You know learning a language as an adult isn’t easy. Some things just don’t click no matter how much time you spend on them. And fitting in time to study and practice isn’t easy. Work, family, and friends keep you busy enough as it is. Learning a language from an earlier age is much easier. Bilingual education has many benefits for young people.
Let’s clear something up: There’s no best age to start a new language. There’s no magic number. But the sooner you start, the better. You’re reading this article, so most likely you’re past school age. But if you have young family members, they can take advantage of bilingual education. Read on to learn all about bilingual education and how it can help your young relatives.
What is bilingual education?
Bilingual education is teaching school subjects in two (or more) languages: Native and foreign. It’s not the same as learning a second language because students learn subjects like math and science in the new language. Not just the grammar and vocabulary of the new language.
Instead of going to Spanish class in the 4th period, you go to science class. But the teacher speaks Spanish. No word lists. No grammar drills. You learn the same content you would in an English-speaking science classroom. Only this time you do it in your second (or third) language. Bilingual education needs specialized programs and specialist teachers. It isn’t as simple as I’m making it sound here.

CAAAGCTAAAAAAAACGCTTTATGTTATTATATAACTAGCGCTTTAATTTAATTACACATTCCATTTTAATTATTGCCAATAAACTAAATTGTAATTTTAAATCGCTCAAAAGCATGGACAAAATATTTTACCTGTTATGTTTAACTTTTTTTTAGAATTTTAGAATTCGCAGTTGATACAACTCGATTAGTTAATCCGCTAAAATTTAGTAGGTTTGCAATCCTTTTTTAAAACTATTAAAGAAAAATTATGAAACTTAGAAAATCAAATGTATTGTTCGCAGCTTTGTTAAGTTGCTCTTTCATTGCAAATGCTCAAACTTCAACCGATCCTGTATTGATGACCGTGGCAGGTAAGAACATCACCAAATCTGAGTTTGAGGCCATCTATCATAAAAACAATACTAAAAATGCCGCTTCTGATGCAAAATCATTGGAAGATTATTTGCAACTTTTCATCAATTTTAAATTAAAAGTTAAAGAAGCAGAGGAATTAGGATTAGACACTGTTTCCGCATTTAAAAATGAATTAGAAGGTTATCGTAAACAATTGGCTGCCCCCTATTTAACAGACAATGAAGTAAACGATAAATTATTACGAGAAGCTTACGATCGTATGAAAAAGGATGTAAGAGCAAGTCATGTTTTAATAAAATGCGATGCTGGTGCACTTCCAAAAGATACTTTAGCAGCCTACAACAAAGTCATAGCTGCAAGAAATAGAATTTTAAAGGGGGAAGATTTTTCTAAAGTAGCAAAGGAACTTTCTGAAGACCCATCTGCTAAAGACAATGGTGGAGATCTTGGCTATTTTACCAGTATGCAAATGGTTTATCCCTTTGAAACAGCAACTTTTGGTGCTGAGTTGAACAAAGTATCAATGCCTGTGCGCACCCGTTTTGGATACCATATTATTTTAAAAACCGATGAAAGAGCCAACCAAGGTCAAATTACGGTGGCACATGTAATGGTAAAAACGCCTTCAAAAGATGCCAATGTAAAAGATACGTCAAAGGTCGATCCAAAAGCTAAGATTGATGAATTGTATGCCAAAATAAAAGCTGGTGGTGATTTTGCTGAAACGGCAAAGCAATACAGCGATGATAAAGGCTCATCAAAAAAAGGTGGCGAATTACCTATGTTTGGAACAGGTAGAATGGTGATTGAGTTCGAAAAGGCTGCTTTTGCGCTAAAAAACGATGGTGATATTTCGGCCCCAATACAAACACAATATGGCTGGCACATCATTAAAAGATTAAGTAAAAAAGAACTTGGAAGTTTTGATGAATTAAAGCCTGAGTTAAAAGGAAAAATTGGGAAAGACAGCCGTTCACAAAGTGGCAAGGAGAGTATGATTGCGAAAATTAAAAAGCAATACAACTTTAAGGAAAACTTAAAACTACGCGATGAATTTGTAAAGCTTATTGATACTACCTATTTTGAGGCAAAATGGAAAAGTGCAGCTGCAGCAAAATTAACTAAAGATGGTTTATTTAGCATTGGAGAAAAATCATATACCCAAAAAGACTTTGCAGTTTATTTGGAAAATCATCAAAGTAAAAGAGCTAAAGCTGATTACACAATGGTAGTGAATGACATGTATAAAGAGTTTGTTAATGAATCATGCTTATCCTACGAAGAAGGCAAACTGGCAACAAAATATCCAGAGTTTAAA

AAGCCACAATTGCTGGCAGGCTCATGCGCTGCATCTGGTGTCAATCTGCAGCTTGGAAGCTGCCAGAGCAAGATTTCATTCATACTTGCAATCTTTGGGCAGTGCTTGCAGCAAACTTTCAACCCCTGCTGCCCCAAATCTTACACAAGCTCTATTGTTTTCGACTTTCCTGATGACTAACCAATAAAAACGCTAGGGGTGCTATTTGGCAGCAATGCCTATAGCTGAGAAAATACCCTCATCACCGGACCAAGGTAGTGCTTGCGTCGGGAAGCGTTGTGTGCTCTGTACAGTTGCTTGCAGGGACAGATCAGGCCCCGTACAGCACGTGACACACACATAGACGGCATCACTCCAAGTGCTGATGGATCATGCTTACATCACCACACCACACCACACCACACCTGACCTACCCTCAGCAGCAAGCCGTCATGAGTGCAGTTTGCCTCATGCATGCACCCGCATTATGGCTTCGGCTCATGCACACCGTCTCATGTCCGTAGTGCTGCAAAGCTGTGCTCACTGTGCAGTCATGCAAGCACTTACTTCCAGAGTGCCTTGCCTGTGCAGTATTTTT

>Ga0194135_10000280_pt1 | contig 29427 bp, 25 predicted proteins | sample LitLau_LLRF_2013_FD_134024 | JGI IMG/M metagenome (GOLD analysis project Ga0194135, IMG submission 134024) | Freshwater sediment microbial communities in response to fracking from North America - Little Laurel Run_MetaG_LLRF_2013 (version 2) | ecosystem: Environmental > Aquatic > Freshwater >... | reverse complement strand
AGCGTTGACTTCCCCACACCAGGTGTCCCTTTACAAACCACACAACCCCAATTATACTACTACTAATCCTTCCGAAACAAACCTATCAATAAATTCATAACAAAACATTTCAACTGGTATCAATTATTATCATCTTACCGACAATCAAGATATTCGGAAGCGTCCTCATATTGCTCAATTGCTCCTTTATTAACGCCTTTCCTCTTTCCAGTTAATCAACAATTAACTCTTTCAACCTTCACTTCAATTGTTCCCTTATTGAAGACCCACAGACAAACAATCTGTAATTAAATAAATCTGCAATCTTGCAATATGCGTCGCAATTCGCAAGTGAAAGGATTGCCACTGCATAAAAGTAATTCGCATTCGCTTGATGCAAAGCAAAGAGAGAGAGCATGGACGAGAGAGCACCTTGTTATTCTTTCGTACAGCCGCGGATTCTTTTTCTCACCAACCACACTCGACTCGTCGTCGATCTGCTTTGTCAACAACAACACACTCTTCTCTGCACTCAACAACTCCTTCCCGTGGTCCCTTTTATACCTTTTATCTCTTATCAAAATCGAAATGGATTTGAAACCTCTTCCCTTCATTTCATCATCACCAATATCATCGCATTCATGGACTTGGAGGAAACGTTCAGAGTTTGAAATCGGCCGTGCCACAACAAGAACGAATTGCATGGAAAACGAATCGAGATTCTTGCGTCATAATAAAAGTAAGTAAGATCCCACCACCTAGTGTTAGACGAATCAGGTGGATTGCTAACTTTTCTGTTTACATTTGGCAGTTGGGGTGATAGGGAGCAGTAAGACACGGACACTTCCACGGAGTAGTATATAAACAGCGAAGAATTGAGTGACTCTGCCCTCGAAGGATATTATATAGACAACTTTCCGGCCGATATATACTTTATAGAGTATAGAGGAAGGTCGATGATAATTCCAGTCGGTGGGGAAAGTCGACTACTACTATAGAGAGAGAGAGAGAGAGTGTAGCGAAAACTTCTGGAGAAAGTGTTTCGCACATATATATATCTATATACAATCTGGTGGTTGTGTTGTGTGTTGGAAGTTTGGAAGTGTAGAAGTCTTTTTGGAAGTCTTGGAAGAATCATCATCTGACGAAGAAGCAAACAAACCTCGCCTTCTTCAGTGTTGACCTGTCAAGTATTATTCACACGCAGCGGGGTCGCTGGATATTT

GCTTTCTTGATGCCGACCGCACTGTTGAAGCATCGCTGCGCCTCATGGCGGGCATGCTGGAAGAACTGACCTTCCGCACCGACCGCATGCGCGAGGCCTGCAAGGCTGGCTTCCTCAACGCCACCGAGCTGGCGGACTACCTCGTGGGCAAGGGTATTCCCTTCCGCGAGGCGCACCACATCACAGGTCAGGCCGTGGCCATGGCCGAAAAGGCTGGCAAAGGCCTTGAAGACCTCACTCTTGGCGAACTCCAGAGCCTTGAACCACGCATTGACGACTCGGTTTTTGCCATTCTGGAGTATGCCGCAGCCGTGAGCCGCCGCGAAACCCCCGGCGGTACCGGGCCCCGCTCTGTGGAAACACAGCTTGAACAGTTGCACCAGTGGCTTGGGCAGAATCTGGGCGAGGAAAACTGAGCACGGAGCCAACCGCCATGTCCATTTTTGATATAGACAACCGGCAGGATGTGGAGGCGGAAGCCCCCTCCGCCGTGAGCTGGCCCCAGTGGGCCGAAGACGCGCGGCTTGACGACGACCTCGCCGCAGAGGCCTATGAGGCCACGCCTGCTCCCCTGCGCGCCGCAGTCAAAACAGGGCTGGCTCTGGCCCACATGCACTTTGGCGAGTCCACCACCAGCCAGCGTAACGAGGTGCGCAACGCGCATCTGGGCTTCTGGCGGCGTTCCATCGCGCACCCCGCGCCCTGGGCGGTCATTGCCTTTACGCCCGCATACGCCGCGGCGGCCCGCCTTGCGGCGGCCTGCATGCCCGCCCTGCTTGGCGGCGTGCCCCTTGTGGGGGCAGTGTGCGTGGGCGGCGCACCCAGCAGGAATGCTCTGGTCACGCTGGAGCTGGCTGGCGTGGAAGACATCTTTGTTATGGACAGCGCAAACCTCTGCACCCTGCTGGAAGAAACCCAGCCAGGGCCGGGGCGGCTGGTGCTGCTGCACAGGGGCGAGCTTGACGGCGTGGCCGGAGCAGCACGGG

The Bilingual Education Act
But before we get to the benefits of bilingual education, let’s take a look at its history in the USA. In the 1960s, schools in the USA faced a unique challenge. Kids who didn’t speak English at home were having trouble keeping up in English-only classrooms. The Bilingual Education Act (BEA) is legislation that helps these students. And ensure they get quality education not at the expense of their cultural heritage.
The BEA led to greater funding for bilingual education programs. Programs that specialized in helping emergent bilingual students. The original legislation was limited in its funding and definitions of bilingual programs. But further amendments have made the BEA more wide-reaching.
Bilingual Education Programs: 4 Types
The popularity of bilingual schools in the USA has soared over recent years. Parents, educators, and legislators now understand the importance and benefits of bilingual education. For example, in California, recent legislation has made it possible for schools to design and run bilingual programs to meet the needs of their students. This flexibility has led to there now being over 1,300 public schools offering bilingual programs in the state.
Let’s look at the four types of bilingual education programs common in the USA.